As director Emilie Whelan writes in her program notes, you don’t need to have seen the rarely performed bloodbath of a Shakespearean tragedy “Titus Andronicus” to enjoy Taylor Mac’s 2019 Broadway hit “Gary: A Sequel to Titus Andronicus.” 

In the Bard’s “Titus,” set in ancient Rome, the eponymous emperor returns home from war with a few prisoners, who then wreak revenge upon him. Rape, mutilation and murder are the orders of the day; body parts are baked into a pie, served to the victims’ mother before she too is killed. Ultimately almost everyone dies and the palace is a shambles. How can the witty Taylor Mac resist imagining what happens next?

Gary (Jomar Tagatac) survives havoc and gets a promotion from court clown to clean-up man. (Photo courtesy of Ben Krantz)

Gary (the always wonderful Jomar Tagatac) is the court clown who fortuitously escapes the mayhem and is, as he sees it, promoted: to clean-up man. His steely-eyed coworker and co-survivor, the maid Janice (a bustling, hilarious Matt Standley in a black gown and a mop of flyaway grey hair), is in charge of preparing the bodies for disposal (cue an endless variety of fart sound effects and other disgusting activities) prior to the upcoming inauguration of the new emperor; the bodies themselves, which include the late Titus, consist of disorderly stacks of gray, faceless, life-size blow-up dolls, some with grotesque hard-ons.

Those first few scenes in the 90-minute play are the best, as the two servants vie for dominance, with the dreamy Gary, who often speaks in rhyming couplets, discovering his true ambition in life: to be not a bottom-feeder clown but a much more prestigious fool. (“Why ya rhyme?” gripes Janice. “So irritatin’.” The two speak in Cockney accents.) 

The squabbling and existential musings of these two lowly workers call to mind some of Beckett’s plays. “Ingenuity! Responsibility! Epiphany! All in one day!” the two agree. Their jubilant triumph over their appalling circumstances is poignant, even inspiring.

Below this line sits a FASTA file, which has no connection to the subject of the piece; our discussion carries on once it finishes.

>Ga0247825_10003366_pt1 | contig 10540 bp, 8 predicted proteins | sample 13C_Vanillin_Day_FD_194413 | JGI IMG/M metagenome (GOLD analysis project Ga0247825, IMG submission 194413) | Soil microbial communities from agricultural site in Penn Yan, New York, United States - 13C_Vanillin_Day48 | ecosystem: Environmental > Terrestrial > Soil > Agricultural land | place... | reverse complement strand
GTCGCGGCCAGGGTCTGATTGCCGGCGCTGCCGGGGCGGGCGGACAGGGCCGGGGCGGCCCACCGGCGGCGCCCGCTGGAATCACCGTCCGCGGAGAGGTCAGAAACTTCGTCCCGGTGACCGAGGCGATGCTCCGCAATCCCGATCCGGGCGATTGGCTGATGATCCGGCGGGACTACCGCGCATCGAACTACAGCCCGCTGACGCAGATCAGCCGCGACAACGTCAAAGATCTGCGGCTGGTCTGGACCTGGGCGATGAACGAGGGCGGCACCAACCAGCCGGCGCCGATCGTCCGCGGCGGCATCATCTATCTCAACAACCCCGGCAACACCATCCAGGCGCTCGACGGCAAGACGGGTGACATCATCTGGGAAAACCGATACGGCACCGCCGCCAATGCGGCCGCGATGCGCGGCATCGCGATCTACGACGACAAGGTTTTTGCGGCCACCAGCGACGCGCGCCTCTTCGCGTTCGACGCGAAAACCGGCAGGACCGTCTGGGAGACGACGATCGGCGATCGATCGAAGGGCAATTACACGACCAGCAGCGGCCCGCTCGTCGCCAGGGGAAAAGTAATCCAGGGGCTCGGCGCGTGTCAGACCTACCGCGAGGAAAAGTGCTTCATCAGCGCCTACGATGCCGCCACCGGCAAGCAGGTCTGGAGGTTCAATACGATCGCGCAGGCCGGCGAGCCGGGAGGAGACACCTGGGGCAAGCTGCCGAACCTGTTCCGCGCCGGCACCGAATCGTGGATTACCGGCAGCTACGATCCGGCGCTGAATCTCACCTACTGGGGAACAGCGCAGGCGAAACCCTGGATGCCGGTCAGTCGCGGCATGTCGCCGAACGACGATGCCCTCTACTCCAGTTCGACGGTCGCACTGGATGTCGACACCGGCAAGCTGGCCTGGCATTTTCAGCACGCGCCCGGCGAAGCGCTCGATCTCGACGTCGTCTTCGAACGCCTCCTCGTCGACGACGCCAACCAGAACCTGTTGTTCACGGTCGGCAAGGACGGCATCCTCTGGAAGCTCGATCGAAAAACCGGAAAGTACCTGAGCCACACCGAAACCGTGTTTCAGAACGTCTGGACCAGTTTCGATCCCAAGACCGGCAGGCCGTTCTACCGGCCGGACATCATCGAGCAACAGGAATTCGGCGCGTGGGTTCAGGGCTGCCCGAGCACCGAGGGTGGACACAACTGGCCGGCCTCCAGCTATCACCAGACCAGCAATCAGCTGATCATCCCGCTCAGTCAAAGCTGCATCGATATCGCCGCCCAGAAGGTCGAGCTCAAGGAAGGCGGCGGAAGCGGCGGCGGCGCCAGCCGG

Matt Standley navigates his role as the sour Janice very well. (Photo courtesy of Ben Krantz)

How great is it that the tiny Oakland Theater Project, under Whelan’s assured direction, is producing a play that seems to call out for more space? But Carlos Aceves’ scenic design, a haphazard spread of draperies and sheets of plastic on an odd-shaped stage, works well enough with actors as creative as these.

And it’s not just Tagatac who, equipped mainly with a mop and a clown’s beeping bicycle horn, fully inhabits his character, creating a winsome, upbeat charmer; Standley navigates his sour Janice through degrees of businesslike fervor, frustration and shy, girlish pleasure. And although the arrival of a third character, a traumatized midwife who has somehow managed to survive under a pile of dead bodies, feels almost like an unnecessary interruption to the engrossing interplay between the two stalwart workers, Regina Morones is terrific in the role. 

If “Gary” seems to slow down in the last half hour or so, it’s due not to Whelan’s direction but to Mac’s proclivity for audience interaction. You’re likely to be pressed into service by the actors: to sing a love song of your choice, stand on a chair proclaiming Shakespearean verse or maybe just hold a corpse on your lap.

Still, a surprise bit of audience interaction at the very end beautifully signifies the humanity inherent in Mac’s dark comedy—as well as in this small theater’s artistic heart.

“Gary: A Sequel to Titus Andronicus” runs through Oct. 1 at the Oakland Theater Project, 1501 Martin Luther King Junior Way, Oakland. Tickets are $20-$55. Call (510) 646-1126 or visit